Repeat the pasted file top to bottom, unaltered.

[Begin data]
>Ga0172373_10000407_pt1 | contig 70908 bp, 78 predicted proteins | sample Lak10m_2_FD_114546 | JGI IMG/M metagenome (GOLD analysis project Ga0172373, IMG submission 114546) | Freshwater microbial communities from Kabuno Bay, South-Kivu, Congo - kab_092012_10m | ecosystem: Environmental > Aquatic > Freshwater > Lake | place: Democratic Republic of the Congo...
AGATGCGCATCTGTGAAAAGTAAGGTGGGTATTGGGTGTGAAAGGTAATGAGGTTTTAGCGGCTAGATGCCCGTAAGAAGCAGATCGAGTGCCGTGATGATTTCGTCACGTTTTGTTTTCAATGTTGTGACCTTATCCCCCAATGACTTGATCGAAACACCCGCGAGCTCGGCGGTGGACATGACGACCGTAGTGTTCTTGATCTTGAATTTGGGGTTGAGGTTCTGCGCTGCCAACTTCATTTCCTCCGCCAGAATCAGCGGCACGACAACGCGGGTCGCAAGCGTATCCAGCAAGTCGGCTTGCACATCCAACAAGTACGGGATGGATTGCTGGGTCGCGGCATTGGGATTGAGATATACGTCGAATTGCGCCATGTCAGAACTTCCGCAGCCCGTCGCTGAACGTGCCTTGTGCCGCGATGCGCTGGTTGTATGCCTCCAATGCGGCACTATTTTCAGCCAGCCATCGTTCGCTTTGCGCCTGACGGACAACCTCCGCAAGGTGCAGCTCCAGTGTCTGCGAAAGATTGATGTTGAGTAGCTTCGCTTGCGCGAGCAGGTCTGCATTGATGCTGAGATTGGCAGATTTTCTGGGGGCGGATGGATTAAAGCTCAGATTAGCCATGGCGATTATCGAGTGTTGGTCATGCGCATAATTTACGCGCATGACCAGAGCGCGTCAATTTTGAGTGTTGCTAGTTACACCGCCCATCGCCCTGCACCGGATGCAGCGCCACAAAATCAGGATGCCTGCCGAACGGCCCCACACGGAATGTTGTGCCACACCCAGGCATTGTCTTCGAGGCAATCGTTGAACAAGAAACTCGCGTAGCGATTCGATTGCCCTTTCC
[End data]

>Ga0172373_10000407_pt1 | contig 70908 bp, 78 predicted proteins | sample Lak10m_2_FD_114546 | JGI IMG/M metagenome (GOLD analysis project Ga0172373, IMG submission 114546) | Freshwater microbial communities from Kabuno Bay, South-Kivu, Congo - kab_092012_10m | ecosystem: Environmental > Aquatic > Freshwater > Lake | place: Democratic Republic of the Congo...
AGATGCGCATCTGTGAAAAGTAAGGTGGGTATTGGGTGTGAAAGGTAATGAGGTTTTAGCGGCTAGATGCCCGTAAGAAGCAGATCGAGTGCCGTGATGATTTCGTCACGTTTTGTTTTCAATGTTGTGACCTTATCCCCCAATGACTTGATCGAAACACCCGCGAGCTCGGCGGTGGACATGACGACCGTAGTGTTCTTGATCTTGAATTTGGGGTTGAGGTTCTGCGCTGCCAACTTCATTTCCTCCGCCAGAATCAGCGGCACGACAACGCGGGTCGCAAGCGTATCCAGCAAGTCGGCTTGCACATCCAACAAGTACGGGATGGATTGCTGGGTCGCGGCATTGGGATTGAGATATACGTCGAATTGCGCCATGTCAGAACTTCCGCAGCCCGTCGCTGAACGTGCCTTGTGCCGCGATGCGCTGGTTGTATGCCTCCAATGCGGCACTATTTTCAGCCAGCCATCGTTCGCTTTGCGCCTGACGGACAACCTCCGCAAGGTGCAGCTCCAGTGTCTGCGAAAGATTGATGTTGAGTAGCTTCGCTTGCGCGAGCAGGTCTGCATTGATGCTGAGATTGGCAGATTTTCTGGGGGCGGATGGATTAAAGCTCAGATTAGCCATGGCGATTATCGAGTGTTGGTCATGCGCATAATTTACGCGCATGACCAGAGCGCGTCAATTTTGAGTGTTGCTAGTTACACCGCCCATCGCCCTGCACCGGATGCAGCGCCACAAAATCAGGATGCCTGCCGAACGGCCCCACACGGAATGTTGTGCCACACCCAGGCATTGTCTTCGAGGCAATCGTTGAACAAGAAACTCGCGTAGCGATTCGATTGCCCTTTCC